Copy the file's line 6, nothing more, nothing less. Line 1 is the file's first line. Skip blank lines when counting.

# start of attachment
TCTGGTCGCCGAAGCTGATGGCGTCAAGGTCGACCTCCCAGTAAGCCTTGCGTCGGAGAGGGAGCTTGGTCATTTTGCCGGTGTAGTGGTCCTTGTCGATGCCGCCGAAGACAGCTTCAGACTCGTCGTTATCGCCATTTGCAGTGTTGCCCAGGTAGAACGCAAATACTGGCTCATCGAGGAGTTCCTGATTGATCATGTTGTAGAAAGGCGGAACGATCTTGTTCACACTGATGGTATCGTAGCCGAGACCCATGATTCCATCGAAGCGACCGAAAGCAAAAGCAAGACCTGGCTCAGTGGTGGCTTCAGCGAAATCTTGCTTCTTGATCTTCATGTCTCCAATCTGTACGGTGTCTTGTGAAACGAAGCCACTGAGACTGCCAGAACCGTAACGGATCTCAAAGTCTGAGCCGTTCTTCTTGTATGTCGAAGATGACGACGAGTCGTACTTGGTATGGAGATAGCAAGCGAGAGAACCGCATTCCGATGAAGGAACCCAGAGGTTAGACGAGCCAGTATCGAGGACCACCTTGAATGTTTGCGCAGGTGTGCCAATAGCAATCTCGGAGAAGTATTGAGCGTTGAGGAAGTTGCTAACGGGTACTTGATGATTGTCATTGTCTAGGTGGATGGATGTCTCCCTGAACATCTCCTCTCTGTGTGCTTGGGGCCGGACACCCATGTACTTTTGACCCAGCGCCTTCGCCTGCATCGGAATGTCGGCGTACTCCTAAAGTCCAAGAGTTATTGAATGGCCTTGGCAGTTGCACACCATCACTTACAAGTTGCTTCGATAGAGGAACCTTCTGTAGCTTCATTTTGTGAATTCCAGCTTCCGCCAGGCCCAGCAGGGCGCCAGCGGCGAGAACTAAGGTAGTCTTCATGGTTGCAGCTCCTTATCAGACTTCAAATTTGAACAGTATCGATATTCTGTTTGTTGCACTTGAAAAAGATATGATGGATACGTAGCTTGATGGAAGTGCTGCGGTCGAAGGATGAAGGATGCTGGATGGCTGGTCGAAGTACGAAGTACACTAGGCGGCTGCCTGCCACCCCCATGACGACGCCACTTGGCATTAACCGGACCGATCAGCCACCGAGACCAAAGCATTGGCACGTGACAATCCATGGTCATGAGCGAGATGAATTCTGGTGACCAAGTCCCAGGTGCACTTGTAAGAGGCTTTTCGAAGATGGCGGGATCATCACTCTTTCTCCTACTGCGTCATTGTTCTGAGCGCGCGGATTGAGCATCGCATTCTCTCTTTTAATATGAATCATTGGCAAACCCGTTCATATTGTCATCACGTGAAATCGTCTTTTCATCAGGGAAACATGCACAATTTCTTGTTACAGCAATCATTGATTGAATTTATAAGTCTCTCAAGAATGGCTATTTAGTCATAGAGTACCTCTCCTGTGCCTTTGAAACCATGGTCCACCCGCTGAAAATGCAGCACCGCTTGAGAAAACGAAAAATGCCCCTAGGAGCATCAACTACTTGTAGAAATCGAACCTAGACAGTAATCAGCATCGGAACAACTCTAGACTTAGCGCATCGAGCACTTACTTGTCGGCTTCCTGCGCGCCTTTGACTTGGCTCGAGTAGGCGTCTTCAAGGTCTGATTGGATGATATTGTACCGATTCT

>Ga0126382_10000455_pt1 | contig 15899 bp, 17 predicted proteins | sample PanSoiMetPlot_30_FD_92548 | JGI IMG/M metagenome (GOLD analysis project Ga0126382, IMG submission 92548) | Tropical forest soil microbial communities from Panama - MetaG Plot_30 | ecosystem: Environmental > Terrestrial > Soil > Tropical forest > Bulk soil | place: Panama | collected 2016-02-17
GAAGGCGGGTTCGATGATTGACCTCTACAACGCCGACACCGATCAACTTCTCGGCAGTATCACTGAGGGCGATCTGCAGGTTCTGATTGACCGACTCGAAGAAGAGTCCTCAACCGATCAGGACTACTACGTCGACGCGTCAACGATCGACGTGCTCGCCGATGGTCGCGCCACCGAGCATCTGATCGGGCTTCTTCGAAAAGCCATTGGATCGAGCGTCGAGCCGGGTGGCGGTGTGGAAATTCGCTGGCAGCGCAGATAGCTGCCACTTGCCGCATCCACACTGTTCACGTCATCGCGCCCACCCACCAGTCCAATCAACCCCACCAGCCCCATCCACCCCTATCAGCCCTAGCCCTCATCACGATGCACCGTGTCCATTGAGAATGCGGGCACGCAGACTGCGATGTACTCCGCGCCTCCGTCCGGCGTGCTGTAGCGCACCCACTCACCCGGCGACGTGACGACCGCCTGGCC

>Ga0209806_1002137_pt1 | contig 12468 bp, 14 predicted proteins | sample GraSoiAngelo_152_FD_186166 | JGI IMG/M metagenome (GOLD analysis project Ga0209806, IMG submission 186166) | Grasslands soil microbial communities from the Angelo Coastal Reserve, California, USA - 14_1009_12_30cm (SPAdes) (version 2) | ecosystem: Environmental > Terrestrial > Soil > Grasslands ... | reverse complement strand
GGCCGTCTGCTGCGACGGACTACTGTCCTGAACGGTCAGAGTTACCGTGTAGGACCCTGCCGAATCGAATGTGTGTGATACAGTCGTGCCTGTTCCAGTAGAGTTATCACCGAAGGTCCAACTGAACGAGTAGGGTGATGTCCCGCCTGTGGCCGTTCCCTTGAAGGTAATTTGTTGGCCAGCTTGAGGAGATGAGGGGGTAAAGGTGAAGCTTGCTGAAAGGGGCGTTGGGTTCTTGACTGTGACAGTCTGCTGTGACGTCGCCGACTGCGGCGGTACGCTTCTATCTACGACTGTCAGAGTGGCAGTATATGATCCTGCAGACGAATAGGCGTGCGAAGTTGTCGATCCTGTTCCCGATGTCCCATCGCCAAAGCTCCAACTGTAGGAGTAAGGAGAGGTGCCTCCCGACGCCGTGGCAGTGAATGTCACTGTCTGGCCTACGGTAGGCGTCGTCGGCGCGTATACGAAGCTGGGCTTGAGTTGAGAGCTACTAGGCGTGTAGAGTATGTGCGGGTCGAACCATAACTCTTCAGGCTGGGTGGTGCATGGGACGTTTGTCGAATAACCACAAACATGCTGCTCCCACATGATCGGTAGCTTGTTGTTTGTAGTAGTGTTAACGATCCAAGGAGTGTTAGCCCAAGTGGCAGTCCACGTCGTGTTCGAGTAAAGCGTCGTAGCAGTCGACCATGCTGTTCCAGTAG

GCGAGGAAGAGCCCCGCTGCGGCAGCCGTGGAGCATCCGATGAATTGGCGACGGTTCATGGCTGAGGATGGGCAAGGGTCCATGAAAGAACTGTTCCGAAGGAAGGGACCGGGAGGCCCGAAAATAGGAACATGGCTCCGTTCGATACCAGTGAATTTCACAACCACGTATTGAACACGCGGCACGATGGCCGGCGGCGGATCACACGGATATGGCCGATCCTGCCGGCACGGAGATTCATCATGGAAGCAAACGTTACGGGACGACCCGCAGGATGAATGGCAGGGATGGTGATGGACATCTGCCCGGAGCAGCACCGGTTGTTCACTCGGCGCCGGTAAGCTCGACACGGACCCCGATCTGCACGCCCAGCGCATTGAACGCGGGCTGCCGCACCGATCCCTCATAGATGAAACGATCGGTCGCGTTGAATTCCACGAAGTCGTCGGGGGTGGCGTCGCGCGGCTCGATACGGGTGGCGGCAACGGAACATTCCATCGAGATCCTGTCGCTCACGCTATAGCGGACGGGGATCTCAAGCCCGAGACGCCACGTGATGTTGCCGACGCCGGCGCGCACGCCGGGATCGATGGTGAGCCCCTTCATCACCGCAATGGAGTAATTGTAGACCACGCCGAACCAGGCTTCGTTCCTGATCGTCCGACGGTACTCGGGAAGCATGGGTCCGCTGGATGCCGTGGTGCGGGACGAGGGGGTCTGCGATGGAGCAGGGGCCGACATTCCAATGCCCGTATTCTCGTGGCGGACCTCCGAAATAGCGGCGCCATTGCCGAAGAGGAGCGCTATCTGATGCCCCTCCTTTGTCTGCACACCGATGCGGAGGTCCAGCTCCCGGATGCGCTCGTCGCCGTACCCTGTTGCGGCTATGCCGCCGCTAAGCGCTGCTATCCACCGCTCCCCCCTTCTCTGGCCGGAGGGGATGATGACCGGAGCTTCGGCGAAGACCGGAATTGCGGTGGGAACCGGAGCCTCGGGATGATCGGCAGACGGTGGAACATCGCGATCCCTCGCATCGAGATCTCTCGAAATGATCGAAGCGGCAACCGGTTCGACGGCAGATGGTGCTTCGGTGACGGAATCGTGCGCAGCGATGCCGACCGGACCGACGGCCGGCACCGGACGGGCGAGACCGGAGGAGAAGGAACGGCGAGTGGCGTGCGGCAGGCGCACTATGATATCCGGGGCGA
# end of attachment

GCGAGGAAGAGCCCCGCTGCGGCAGCCGTGGAGCATCCGATGAATTGGCGACGGTTCATGGCTGAGGATGGGCAAGGGTCCATGAAAGAACTGTTCCGAAGGAAGGGACCGGGAGGCCCGAAAATAGGAACATGGCTCCGTTCGATACCAGTGAATTTCACAACCACGTATTGAACACGCGGCACGATGGCCGGCGGCGGATCACACGGATATGGCCGATCCTGCCGGCACGGAGATTCATCATGGAAGCAAACGTTACGGGACGACCCGCAGGATGAATGGCAGGGATGGTGATGGACATCTGCCCGGAGCAGCACCGGTTGTTCACTCGGCGCCGGTAAGCTCGACACGGACCCCGATCTGCACGCCCAGCGCATTGAACGCGGGCTGCCGCACCGATCCCTCATAGATGAAACGATCGGTCGCGTTGAATTCCACGAAGTCGTCGGGGGTGGCGTCGCGCGGCTCGATACGGGTGGCGGCAACGGAACATTCCATCGAGATCCTGTCGCTCACGCTATAGCGGACGGGGATCTCAAGCCCGAGACGCCACGTGATGTTGCCGACGCCGGCGCGCACGCCGGGATCGATGGTGAGCCCCTTCATCACCGCAATGGAGTAATTGTAGACCACGCCGAACCAGGCTTCGTTCCTGATCGTCCGACGGTACTCGGGAAGCATGGGTCCGCTGGATGCCGTGGTGCGGGACGAGGGGGTCTGCGATGGAGCAGGGGCCGACATTCCAATGCCCGTATTCTCGTGGCGGACCTCCGAAATAGCGGCGCCATTGCCGAAGAGGAGCGCTATCTGATGCCCCTCCTTTGTCTGCACACCGATGCGGAGGTCCAGCTCCCGGATGCGCTCGTCGCCGTACCCTGTTGCGGCTATGCCGCCGCTAAGCGCTGCTATCCACCGCTCCCCCCTTCTCTGGCCGGAGGGGATGATGACCGGAGCTTCGGCGAAGACCGGAATTGCGGTGGGAACCGGAGCCTCGGGATGATCGGCAGACGGTGGAACATCGCGATCCCTCGCATCGAGATCTCTCGAAATGATCGAAGCGGCAACCGGTTCGACGGCAGATGGTGCTTCGGTGACGGAATCGTGCGCAGCGATGCCGACCGGACCGACGGCCGGCACCGGACGGGCGAGACCGGAGGAGAAGGAACGGCGAGTGGCGTGCGGCAGGCGCACTATGATATCCGGGGCGA